15 Goal 8: Develop a global partnership for development (official development assistance) Goals and Targets Target 13: Address the special needs of the least develop countries. Includes: tariff and quota free access for least developed countries’ exports; enhance program of debt relief for HIPCs and cancellation of official bilateral debt; and more generous ODA for countries committed to poverty reduction Indicators 33. Net ODA, total and to LDCs, as percentage of OECD/DAC donors’ gross national income 34. Proportion of total bilateral, sector allocable ODA of OECD/DAC donors to basic social services (basic education, primary health care, nutrition, safe water and sanitation) 35. Proportion of bilateral ODA of OECD/DAC donors that is untied

16 Goal 8: Develop a global partnership for development (official development assistance) Goals and Targets Target 14: Address the special needs of the least developed countries and small island developing States (through the Programm of Action for the Sustainable Development of Small Island Developing States and the outcome of the twenty second special session of the General Assembly Indicators 36. ODA received in land locked countries as proportion of GNIs 37. ODA received in small island developing States as proportion of their GNIs

17 Goal 8: Develop a global partnership for development (market access) Goals and Targets Target 15: Deal comprehensively with the debt problems of developing countries through national and international measures in order to make debt sustainable in the long term Indicators 38. Propotion of total developed country imports (by value and excluding arms) from developing countries and from LDCs, admitted free of duties 39. Average tariffs imposed by developed countries on agricultural products and textiles and clothing from developing countries 40. Agricultural support estimate for OECD countries as percentage of their GDP 41. Proportion of ODA provided to help build trade capacity

18 Goal 8: Develop a global partnership for development (debt sustainability) Goals and Targets Target 15: Deal comprehensively with the debt problems of developing countries through national and international measures in order to make debt sustainable in the long term Indicators 42. Total number of countries that have reached their HIPC decision points and number that have reached their HIPC completion points 43. Debt relief committed under HIPC initiative, US dollars 44. Debt service as a percentage of exports of goods and services

19 Goal 8: Develop a Global Partnership for Development Target 16: In cooperation with developing countries, develop and implement strategies for decent and productive work for youth Indicator 45: Unemployment rate of year-olds, each sex and total Target 17: In cooperation with farmaceutical companies, provide access to affordable essential drugs in developing countries Indicator 46: Proportion of population with acess to affordable essential drugs on a sustainable basis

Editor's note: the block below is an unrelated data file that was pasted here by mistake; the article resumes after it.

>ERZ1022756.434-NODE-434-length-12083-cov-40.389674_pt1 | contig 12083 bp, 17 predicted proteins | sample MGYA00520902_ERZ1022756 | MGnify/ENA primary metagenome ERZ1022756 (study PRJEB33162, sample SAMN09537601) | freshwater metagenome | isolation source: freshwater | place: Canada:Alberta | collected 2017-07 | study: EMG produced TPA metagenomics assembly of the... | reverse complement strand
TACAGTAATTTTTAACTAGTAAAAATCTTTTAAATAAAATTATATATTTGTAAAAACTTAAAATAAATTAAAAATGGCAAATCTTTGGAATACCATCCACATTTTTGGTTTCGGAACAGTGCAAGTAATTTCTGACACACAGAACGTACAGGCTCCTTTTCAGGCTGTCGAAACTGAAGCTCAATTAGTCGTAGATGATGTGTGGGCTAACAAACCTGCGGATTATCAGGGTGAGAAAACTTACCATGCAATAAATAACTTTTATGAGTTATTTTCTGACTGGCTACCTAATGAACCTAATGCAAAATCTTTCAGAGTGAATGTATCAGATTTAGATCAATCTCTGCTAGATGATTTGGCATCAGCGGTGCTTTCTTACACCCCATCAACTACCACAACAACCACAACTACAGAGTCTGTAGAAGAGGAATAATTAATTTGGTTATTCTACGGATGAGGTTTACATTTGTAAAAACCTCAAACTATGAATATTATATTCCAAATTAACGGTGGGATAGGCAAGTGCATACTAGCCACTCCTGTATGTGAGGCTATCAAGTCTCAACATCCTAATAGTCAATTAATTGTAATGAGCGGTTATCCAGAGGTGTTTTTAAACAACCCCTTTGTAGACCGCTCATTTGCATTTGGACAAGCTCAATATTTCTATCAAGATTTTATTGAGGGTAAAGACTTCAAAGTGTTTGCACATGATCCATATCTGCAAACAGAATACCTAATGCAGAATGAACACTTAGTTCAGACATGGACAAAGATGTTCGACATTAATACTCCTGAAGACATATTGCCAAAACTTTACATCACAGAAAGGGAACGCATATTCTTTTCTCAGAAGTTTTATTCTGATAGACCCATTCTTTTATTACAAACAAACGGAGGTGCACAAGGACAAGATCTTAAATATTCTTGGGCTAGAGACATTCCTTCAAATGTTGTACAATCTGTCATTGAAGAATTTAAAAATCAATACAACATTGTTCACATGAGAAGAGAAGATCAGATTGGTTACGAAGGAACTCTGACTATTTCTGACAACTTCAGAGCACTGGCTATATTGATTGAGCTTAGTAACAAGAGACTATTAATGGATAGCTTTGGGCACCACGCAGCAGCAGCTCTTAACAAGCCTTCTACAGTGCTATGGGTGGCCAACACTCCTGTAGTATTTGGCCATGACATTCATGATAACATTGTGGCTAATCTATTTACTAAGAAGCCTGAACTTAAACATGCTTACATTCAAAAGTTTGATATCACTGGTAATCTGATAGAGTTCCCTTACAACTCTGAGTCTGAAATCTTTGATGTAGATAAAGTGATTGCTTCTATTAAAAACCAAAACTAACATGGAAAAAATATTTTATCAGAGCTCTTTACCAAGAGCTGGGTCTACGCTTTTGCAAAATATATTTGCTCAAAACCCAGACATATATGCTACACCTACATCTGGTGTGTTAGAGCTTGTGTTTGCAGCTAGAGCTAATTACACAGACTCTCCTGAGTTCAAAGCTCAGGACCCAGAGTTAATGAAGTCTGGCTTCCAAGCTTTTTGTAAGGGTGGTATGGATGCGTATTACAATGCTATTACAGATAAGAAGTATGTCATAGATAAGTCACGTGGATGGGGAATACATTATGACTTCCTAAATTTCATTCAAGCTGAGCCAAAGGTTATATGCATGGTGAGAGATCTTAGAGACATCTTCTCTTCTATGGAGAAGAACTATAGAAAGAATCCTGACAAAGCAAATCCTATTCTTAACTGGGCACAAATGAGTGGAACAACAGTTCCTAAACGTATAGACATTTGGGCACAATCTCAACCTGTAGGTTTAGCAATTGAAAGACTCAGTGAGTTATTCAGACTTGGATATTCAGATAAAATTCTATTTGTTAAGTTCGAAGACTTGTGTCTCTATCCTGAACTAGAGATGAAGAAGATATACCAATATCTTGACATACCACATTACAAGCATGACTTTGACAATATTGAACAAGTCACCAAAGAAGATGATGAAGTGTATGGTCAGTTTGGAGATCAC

20 Goal 8: Develop a Global Partnership for Development Target 18: In cooperation with the private sector, make available the benefits of new technologies, especially information and communications Indicators: 47. Telephone lines and telephone suscribers per Personal computers in use per 100 population and internet users per 100 population

21 Advantage The MDGs define: A global agenda (donors, governments, multilateral org.) A set of inter-connected and mutually reinforcing development goals Time-bound targets and indicators to monitor progress

22 Are the MDGs Feasible Feasibility of MDGs, too general question MDGs include 8 goals, 18 targets, 48 + indicators The level at which the feasibility of the MDGs is assessed will influence the outcome. The lower the level the aggregation, the better the assessment but the more difficult to get data. Feasible at the global or regional level, does not imply feasibility in all nations or all regions within a nation.

23 The fallacy of averages Averages are misleading. Meeting a target “on average” does not necessarily mean improving living conditions of specific regions or groups. Most progress eludes the poor and disadvantaged. Averages mislead the sense of achievement

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26 Are MDGs affordable? MDGs will require extra 50 – 80 billion dollars the gap of $80 billion per year represents about one-third of 1 per cent of global annual income. Achieving the MDGs is about setting priorities, not just mobilising resources or finding technological breakthroughs.

27 MDGs: Feasible and affordable The MDGs are technically feasible and financially affordable. In order to achieve them, MDGs need to be incorporated into national and sectoral plans Building national ownership means defining own priorities and targets and incorporate them into economic and social policies

28 MDGs: an opportunity for development MDGs provide an opportunity: to set priorities to build national consensus to identify national targets to monitor process To draft a nationally development agenda for human development and social inclusion in partnership with main actors

29 MDGs and EU Accession MDGs compatible with the agenda for EU Accession Social inclusion and poverty reduction are explicitly incorporated into the agenda of candidate countries (Joint Inclusion Memorandum) Indicators: poverty, income distribution, employment, education, health status

30 MDGs and EU Accession (Cont.) MDGs can contribute to the process by setting targets and mobilizing internal and external resources to promote social inclusion and poverty reduction Indicators of country performance adopted by OECD/DAC to monitor progress are drawn from the MDGs

31 MDGs: Feasible, affordable and compatible with agenda for social inclusion Achieving them requires: Resource mobilization Political will National Ownership